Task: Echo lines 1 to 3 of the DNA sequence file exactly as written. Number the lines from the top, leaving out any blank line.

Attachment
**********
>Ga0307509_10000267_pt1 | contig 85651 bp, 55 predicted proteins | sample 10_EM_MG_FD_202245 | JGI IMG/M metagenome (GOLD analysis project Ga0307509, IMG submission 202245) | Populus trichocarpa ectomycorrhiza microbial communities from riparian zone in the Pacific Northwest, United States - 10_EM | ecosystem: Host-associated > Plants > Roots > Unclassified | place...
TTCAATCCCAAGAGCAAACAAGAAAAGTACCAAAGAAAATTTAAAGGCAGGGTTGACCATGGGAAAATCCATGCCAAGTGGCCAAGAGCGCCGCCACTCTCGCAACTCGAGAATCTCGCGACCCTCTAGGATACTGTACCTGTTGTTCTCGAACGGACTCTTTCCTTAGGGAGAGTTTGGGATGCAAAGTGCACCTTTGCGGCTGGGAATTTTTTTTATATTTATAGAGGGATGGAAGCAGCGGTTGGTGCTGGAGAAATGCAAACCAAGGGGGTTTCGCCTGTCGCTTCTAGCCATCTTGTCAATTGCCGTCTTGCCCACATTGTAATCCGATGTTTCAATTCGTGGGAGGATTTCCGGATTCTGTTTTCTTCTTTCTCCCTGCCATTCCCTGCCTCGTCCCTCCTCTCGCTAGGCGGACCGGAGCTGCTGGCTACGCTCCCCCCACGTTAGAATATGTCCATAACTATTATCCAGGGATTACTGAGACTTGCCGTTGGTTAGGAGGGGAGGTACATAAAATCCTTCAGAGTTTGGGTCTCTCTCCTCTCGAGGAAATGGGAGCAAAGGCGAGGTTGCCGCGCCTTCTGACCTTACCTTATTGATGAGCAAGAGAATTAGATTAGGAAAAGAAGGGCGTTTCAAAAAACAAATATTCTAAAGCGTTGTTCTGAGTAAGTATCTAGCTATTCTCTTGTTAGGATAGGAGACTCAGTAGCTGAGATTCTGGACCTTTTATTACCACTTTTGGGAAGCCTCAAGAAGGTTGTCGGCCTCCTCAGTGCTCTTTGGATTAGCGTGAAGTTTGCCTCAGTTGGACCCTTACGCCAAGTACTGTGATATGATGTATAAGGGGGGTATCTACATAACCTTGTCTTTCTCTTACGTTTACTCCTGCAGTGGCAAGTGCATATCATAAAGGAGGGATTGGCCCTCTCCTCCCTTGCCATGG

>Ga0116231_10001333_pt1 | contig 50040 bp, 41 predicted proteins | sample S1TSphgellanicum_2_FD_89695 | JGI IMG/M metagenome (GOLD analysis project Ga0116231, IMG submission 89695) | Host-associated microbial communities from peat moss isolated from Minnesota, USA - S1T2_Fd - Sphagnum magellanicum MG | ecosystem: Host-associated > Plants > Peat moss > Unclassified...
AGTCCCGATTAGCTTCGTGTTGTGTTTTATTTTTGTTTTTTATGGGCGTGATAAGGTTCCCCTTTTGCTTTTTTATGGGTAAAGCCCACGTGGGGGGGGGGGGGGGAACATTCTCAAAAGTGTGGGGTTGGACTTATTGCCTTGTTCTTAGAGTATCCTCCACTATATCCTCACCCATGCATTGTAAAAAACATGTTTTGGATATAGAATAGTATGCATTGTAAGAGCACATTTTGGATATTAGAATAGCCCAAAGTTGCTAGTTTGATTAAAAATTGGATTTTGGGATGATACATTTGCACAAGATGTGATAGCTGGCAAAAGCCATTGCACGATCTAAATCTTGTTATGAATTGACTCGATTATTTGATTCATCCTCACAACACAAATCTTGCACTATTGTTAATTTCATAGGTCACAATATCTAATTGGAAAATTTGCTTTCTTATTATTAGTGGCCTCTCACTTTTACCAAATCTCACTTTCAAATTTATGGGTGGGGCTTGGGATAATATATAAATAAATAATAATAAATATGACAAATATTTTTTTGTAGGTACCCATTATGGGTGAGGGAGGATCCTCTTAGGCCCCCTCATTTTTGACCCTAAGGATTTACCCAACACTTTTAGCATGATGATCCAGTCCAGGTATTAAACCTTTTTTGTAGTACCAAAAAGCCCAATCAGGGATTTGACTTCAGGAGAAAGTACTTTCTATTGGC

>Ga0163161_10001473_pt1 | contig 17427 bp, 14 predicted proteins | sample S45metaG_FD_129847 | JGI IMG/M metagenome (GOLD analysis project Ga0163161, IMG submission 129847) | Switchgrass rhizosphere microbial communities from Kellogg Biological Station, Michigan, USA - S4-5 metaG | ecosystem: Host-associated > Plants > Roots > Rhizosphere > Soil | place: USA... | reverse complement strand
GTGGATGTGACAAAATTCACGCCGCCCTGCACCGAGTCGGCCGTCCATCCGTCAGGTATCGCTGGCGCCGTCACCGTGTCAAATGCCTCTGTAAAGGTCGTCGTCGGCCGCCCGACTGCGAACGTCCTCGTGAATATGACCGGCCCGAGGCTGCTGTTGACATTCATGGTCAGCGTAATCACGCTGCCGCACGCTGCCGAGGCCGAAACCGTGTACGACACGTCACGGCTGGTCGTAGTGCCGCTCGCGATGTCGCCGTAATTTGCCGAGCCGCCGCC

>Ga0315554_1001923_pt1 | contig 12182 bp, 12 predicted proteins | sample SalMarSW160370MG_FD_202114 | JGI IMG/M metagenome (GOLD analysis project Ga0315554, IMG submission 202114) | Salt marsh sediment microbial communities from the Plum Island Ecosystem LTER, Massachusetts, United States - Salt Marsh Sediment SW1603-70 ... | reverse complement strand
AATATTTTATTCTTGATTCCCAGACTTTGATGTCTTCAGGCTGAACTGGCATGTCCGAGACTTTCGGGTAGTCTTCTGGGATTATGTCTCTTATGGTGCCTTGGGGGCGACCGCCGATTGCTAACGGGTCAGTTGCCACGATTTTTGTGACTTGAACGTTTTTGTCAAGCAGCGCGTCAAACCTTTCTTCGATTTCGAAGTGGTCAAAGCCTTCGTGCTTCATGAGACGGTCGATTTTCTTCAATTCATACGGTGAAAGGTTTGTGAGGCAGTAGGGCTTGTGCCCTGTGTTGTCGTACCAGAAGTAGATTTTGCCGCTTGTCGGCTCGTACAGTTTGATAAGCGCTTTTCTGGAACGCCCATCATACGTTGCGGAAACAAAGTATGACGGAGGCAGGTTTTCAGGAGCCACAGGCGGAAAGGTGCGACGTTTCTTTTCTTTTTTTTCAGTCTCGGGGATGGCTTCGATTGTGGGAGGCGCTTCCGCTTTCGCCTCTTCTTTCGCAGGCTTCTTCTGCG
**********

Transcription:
>Ga0307509_10000267_pt1 | contig 85651 bp, 55 predicted proteins | sample 10_EM_MG_FD_202245 | JGI IMG/M metagenome (GOLD analysis project Ga0307509, IMG submission 202245) | Populus trichocarpa ectomycorrhiza microbial communities from riparian zone in the Pacific Northwest, United States - 10_EM | ecosystem: Host-associated > Plants > Roots > Unclassified | place...
TTCAATCCCAAGAGCAAACAAGAAAAGTACCAAAGAAAATTTAAAGGCAGGGTTGACCATGGGAAAATCCATGCCAAGTGGCCAAGAGCGCCGCCACTCTCGCAACTCGAGAATCTCGCGACCCTCTAGGATACTGTACCTGTTGTTCTCGAACGGACTCTTTCCTTAGGGAGAGTTTGGGATGCAAAGTGCACCTTTGCGGCTGGGAATTTTTTTTATATTTATAGAGGGATGGAAGCAGCGGTTGGTGCTGGAGAAATGCAAACCAAGGGGGTTTCGCCTGTCGCTTCTAGCCATCTTGTCAATTGCCGTCTTGCCCACATTGTAATCCGATGTTTCAATTCGTGGGAGGATTTCCGGATTCTGTTTTCTTCTTTCTCCCTGCCATTCCCTGCCTCGTCCCTCCTCTCGCTAGGCGGACCGGAGCTGCTGGCTACGCTCCCCCCACGTTAGAATATGTCCATAACTATTATCCAGGGATTACTGAGACTTGCCGTTGGTTAGGAGGGGAGGTACATAAAATCCTTCAGAGTTTGGGTCTCTCTCCTCTCGAGGAAATGGGAGCAAAGGCGAGGTTGCCGCGCCTTCTGACCTTACCTTATTGATGAGCAAGAGAATTAGATTAGGAAAAGAAGGGCGTTTCAAAAAACAAATATTCTAAAGCGTTGTTCTGAGTAAGTATCTAGCTATTCTCTTGTTAGGATAGGAGACTCAGTAGCTGAGATTCTGGACCTTTTATTACCACTTTTGGGAAGCCTCAAGAAGGTTGTCGGCCTCCTCAGTGCTCTTTGGATTAGCGTGAAGTTTGCCTCAGTTGGACCCTTACGCCAAGTACTGTGATATGATGTATAAGGGGGGTATCTACATAACCTTGTCTTTCTCTTACGTTTACTCCTGCAGTGGCAAGTGCATATCATAAAGGAGGGATTGGCCCTCTCCTCCCTTGCCATGG

>Ga0116231_10001333_pt1 | contig 50040 bp, 41 predicted proteins | sample S1TSphgellanicum_2_FD_89695 | JGI IMG/M metagenome (GOLD analysis project Ga0116231, IMG submission 89695) | Host-associated microbial communities from peat moss isolated from Minnesota, USA - S1T2_Fd - Sphagnum magellanicum MG | ecosystem: Host-associated > Plants > Peat moss > Unclassified...